Protecting threatened Over-seas biodiversity

Tests on Niaouli seeds in Guyana

Since April 2021, GEPOG has been carrying out tests on Niaouli seeds in order to better understand the germination factors of these and to adapt the techniques and periods of control to exhaust the seed bank following interventions of ‘slaughter. These tests complement the tests already carried out on the Niaouli plots by GEPOG in 2020.

Charles-Élie in the greenhouse provided by the Kourou Agronomic Campus © GEPOG

A university student at the helm

In order to move forward on this subject, GEPOG entrusted this first study on the biology of Niaouli in Guyana to Charles-Élie MARGIER, intern of the Master 2 BEE – Plant Biodiversity & Tropical Ecosystem Management at AgroParisTech / University of Montpellier.

For 6 months, Charles-Élie will carry out the tests in a greenhouse provided by the Kourou Agronomic Campus (UMR EcoFoG).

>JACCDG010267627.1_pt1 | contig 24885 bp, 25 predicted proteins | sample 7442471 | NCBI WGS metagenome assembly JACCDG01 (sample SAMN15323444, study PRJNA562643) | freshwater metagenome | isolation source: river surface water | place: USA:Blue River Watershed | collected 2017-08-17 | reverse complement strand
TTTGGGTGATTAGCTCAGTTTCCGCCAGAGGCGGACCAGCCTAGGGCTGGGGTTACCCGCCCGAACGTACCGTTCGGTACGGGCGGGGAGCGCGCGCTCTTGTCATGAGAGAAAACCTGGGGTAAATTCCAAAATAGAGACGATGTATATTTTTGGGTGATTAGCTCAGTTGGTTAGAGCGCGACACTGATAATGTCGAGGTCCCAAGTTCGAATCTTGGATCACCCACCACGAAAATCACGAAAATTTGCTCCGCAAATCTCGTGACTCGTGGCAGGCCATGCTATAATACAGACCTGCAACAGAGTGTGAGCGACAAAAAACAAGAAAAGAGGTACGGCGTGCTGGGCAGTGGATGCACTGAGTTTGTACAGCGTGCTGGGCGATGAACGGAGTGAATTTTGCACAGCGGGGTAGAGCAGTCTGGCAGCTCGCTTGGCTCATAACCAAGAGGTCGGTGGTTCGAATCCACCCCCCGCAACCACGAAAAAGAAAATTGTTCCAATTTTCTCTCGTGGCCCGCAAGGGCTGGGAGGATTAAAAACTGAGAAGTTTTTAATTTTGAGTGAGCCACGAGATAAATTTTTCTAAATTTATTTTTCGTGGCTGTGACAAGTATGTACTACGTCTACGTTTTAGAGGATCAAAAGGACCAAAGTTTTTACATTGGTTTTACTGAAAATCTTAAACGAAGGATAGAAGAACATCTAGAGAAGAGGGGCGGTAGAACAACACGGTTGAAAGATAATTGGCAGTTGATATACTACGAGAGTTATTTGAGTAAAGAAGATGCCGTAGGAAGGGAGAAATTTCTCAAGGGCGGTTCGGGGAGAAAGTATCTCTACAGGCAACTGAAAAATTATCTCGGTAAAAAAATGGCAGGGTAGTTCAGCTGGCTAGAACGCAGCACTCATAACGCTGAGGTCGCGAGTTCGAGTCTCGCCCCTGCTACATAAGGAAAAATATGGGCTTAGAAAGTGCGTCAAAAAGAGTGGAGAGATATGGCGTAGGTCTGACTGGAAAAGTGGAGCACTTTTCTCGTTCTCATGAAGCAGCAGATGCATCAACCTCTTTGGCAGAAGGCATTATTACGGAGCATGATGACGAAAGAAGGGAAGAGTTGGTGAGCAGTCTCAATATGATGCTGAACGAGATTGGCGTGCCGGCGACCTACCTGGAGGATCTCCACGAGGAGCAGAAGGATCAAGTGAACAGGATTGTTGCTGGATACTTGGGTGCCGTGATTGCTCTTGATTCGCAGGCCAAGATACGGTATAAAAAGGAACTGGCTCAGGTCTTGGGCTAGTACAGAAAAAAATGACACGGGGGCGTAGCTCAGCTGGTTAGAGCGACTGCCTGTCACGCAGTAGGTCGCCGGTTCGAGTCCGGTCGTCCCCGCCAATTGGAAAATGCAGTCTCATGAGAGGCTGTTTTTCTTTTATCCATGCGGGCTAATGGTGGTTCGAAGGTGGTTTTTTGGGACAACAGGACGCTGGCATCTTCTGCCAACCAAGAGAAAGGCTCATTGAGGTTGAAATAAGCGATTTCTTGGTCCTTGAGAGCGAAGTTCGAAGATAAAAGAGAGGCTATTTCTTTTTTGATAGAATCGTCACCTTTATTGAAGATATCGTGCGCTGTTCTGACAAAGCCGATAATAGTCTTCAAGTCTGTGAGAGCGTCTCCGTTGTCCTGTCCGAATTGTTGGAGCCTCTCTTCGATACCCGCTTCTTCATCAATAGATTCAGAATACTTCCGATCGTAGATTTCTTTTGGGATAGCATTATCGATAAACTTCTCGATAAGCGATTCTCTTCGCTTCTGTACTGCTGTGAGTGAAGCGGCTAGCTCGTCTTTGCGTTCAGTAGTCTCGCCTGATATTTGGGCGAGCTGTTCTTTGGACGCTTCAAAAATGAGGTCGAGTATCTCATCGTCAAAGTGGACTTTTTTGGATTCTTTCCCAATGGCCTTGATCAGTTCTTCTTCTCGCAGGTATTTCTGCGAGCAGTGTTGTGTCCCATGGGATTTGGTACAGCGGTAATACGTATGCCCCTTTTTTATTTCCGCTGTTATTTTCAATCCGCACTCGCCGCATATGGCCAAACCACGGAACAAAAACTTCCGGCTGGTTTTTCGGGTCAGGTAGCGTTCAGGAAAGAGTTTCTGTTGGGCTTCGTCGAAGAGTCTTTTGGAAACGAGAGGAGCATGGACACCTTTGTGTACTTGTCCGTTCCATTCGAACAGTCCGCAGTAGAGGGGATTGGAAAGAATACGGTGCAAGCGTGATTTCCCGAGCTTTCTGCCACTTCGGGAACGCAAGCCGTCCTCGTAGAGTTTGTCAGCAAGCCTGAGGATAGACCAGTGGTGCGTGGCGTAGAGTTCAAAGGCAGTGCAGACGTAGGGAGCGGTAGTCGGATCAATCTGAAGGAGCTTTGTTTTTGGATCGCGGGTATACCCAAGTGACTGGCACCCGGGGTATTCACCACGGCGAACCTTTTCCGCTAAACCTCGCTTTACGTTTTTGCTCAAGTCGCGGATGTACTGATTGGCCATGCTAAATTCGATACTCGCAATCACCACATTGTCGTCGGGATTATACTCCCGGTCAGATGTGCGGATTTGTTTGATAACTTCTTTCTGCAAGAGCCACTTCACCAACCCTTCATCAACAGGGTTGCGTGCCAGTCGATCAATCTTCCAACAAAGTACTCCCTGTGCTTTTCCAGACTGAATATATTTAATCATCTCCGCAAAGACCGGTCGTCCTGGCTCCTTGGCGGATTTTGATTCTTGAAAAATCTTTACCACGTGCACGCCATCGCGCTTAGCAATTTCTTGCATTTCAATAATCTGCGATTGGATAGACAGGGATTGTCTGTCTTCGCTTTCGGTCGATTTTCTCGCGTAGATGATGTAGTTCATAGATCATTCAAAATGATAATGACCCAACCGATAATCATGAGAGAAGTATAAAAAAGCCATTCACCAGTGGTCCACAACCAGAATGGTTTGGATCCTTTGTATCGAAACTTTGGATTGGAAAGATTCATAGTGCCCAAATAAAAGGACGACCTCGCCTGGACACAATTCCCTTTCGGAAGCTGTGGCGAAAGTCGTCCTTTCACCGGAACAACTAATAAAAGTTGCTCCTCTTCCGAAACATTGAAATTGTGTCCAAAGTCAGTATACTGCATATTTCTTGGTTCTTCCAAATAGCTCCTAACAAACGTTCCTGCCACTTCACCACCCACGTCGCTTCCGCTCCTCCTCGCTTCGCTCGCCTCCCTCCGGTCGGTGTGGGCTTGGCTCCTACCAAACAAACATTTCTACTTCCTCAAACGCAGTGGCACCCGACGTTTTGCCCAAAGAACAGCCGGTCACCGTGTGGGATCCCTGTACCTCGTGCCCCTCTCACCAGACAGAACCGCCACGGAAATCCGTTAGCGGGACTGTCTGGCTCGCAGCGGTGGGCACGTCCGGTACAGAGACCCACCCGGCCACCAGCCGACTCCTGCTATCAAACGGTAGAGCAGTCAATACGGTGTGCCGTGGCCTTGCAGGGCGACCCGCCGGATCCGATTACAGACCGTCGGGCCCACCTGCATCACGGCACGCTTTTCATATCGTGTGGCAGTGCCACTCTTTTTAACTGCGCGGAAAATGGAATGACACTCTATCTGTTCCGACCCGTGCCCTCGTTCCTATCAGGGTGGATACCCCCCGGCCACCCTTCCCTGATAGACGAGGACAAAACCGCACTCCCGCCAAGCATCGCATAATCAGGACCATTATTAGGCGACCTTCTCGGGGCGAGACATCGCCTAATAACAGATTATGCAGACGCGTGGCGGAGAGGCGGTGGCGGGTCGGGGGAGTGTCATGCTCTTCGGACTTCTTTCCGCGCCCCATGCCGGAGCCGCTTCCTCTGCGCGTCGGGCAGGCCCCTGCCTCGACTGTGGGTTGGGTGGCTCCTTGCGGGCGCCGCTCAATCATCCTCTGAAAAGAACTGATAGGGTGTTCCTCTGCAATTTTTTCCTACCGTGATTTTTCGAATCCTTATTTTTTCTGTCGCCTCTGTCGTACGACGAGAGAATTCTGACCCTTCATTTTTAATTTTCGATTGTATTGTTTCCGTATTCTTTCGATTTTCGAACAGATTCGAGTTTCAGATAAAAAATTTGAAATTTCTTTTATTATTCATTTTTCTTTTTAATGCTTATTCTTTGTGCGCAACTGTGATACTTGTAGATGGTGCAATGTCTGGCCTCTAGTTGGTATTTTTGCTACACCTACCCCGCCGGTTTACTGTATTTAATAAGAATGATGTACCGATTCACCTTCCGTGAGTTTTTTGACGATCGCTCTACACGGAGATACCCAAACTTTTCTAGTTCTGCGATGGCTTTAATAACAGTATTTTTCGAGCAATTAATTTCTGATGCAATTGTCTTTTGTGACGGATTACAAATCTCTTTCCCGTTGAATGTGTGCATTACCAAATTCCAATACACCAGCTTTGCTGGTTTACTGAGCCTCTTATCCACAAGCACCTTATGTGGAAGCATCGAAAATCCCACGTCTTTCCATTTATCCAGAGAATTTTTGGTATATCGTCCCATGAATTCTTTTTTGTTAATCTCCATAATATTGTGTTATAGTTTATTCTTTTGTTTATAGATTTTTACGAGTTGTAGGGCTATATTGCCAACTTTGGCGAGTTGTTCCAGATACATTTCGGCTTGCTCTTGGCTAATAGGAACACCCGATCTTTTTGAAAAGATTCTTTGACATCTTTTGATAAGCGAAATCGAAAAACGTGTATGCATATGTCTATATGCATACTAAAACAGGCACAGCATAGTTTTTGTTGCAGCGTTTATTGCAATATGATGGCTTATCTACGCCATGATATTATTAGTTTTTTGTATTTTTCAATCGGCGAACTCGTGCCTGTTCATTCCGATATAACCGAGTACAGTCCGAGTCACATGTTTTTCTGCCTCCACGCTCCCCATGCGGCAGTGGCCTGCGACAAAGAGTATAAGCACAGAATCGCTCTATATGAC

The first experiment will aim to determine the influence of the height of the niaoulis and the relative age of the inflorescences on the production of seeds and their germination capacity.

Tests on Niaouli seeds © GEPOG

The second experiment will focus on a period of 2 months to measure the influence of brightness (shade / light) and substrate (savannah soil / forest soil) on germination rates. The dry and wet seasons as well as the transitions between them are also simulated by differently regulated sprinkler systems within the greenhouse.

Finally, tests will be carried out to determine the impact of prolonged flooding on seedling survival and the impact of fire on breaking dormancy. These data will make it possible to adapt the felling period in order to exhaust the seed bank present in the soil or resulting from the post-treatment seed rain.

Le Niaouli, at the gateway to the savannahs

The Niaouli is considered to be one of the most problematic invasive alien plant species for the conservation of Guyanese coastal savannas. Imported from Australia in the 1970s, this species darkens open spaces and invades savannas.

Its capacity to resist fires and to produce more than 20,000,000 seeds per year makes Niaouli a formidable and invasive species, threatening the Guyanese savannas.

See you in September 2021 to take stock of the results of this study.